May 06, 2002

CIBC's wireless banking service, announced in April, is intended to take advantage of favorable demographics.

More than one in three Canadians has a mobile phone, according to the Canadian Wireless Telecommunications Association. Canadian cell phone ownership is higher among those who use the Internet; one in four online adults is interested in using Web-enabled cell phones, according to market research by NFO CFgroup.

Research from CIBC's own pilot program revealed that demand exists among tech-savvy customers and the on-the-go workers for wireless banking, and as connectivity and devices improve, demand is expected to grow steadily. "With 1.5 million CIBC customers registered for online banking, we see wireless service as part of the ongoing evolution of Web-enabled self-service options that our customers will expect from their financial institution," said Pattie Robb, senior vp of retail markets at Toronto-based CIBC, in a statement.

The new service allows customers to conduct day-to-day financial transactions through a choice of wireless carriers and mobile devices. Customers can check their account and Visa balances, transaction history, transfer funds and make bill payments using Web-enabled mobile phones, RIM wireless handhelds and other personal digital assistants (PDAs) as they become commercially available. CIBC's custom in-house wireless application is built on the ViaFone OneBridge Mobile Server, a powerful mobile enterprise software platform for both voice and data.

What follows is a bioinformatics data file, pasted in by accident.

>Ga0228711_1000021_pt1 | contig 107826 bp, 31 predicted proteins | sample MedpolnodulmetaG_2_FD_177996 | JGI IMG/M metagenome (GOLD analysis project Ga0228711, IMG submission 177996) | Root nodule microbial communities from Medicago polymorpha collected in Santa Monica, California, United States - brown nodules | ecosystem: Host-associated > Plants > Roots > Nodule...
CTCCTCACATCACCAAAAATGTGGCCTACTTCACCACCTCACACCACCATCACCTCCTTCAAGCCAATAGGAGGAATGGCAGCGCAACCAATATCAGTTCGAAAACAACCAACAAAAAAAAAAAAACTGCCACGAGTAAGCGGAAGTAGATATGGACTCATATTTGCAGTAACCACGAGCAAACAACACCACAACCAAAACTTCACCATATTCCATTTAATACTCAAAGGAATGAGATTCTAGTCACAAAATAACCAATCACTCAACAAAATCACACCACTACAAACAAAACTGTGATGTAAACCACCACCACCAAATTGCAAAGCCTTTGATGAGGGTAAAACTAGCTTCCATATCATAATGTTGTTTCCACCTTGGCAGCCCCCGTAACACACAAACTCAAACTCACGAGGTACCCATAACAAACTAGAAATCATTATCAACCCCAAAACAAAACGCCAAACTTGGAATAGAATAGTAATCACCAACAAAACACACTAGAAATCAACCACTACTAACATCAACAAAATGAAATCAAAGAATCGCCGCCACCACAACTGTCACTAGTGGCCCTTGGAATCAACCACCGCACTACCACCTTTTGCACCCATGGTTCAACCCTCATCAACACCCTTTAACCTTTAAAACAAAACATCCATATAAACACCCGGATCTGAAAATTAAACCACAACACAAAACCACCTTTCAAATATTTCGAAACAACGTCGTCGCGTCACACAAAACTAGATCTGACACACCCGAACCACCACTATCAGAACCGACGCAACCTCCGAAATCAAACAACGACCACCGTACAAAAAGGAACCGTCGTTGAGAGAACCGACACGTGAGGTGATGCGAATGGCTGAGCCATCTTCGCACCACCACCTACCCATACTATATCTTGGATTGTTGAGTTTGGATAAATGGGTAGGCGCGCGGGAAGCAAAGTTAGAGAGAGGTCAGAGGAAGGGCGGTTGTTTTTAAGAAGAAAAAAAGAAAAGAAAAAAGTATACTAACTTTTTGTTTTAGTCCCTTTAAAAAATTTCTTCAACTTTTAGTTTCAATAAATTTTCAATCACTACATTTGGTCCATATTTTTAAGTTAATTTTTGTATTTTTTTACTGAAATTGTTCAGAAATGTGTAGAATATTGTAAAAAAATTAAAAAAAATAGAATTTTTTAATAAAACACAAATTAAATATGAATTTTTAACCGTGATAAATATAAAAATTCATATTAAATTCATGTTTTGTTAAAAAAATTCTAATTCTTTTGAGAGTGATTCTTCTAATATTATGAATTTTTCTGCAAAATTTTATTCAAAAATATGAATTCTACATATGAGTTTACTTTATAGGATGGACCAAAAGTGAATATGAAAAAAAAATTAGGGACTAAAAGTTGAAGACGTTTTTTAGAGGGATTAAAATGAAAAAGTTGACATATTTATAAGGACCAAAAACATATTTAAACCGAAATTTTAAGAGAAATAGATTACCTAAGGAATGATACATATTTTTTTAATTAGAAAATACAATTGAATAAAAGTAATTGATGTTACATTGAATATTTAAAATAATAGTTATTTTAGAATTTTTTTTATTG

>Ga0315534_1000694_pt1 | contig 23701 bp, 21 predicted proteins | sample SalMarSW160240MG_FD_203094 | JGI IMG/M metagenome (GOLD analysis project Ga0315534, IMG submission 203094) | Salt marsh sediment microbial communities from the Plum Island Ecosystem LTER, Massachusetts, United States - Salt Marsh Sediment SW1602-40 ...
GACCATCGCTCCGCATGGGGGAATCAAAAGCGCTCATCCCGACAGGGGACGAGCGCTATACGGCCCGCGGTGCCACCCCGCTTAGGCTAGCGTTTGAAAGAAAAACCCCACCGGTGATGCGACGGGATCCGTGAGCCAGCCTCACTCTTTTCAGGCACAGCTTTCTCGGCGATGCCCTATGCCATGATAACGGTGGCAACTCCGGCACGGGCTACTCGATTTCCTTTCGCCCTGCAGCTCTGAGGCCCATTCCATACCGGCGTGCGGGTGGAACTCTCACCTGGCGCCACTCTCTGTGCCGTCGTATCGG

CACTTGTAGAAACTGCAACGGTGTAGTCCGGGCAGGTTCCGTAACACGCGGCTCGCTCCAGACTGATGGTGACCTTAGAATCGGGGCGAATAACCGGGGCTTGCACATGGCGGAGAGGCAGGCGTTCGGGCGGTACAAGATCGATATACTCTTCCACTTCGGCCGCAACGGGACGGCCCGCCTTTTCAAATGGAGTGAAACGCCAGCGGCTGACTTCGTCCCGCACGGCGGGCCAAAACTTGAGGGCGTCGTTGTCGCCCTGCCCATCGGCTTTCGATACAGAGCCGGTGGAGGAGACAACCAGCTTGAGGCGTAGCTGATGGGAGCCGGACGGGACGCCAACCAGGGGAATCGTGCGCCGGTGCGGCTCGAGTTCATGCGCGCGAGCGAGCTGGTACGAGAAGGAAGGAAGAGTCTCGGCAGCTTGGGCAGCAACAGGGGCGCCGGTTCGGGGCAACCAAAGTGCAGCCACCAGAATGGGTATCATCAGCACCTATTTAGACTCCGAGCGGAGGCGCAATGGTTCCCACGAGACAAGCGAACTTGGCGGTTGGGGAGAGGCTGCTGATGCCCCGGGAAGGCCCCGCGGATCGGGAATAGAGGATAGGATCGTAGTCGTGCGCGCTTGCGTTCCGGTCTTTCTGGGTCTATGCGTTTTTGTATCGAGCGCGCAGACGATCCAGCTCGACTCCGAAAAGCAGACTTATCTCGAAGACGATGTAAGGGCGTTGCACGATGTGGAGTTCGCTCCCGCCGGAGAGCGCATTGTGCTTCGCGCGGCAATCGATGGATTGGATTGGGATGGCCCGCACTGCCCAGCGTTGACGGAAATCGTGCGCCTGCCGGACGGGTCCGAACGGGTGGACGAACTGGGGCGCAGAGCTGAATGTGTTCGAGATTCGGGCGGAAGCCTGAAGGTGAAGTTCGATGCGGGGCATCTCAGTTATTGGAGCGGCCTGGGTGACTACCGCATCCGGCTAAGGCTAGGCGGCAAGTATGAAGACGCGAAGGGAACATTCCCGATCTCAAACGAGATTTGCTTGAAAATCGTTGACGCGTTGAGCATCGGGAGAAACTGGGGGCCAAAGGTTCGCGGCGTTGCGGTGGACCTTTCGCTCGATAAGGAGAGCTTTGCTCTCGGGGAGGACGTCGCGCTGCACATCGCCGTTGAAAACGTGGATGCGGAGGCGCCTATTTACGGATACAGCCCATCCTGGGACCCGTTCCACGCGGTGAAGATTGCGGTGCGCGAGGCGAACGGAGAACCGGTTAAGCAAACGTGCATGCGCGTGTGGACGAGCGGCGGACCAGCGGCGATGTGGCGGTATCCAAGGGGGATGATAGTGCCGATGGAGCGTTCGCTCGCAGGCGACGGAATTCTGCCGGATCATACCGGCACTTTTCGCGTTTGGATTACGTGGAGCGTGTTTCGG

CIBC wireless banking is available to customers subscribing to Bell Mobility, Rogers AT&T Wireless or Telus Mobility service.

"This is an exciting time to be launching our wireless service as manufacturers are developing mobile devices offering improved Internet access and wireless carriers are introducing high speed networks that support these devices' capabilities," Robb said.

The CIBC launch comes as North America continues to lag Europe and Asia in adoption of wireless financial services. Only about eight percent of midsize and large banks offer wireless services, according to GartnerG2.

Still, the number of users of wireless financial services in the United States is projected by GartnerG2 to climb to more than 7 million by 2005, up from 500,000 last year. The number will reach 1.2 million this year and 2.6 million in 2003 as wireless services become available for receiving and paying bills, applying for credit and getting cash from an ATM or live teller.

"Compared to many other countries, U.S. consumer demand for wireless financial services is immature, but it's evolving rapidly," said Brad Adrian, research analyst at GartnerG2. Wireless device placements are reaching critical mass, he added.

The volume of Internet data exchanged via digital handsets increased between 2000 and 2001, but use of wireless application protocol interfaces is still very low. Only 15 percent of consumers who use wireless application protocols believe they are satisfactory, according to GartnerG2.

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U.S. Consumers Using Wireless Banking

2001...500,000

2002...1.2 million

2003...2.6 million

2004...4 million

2005...7 million

Source: GartnerG2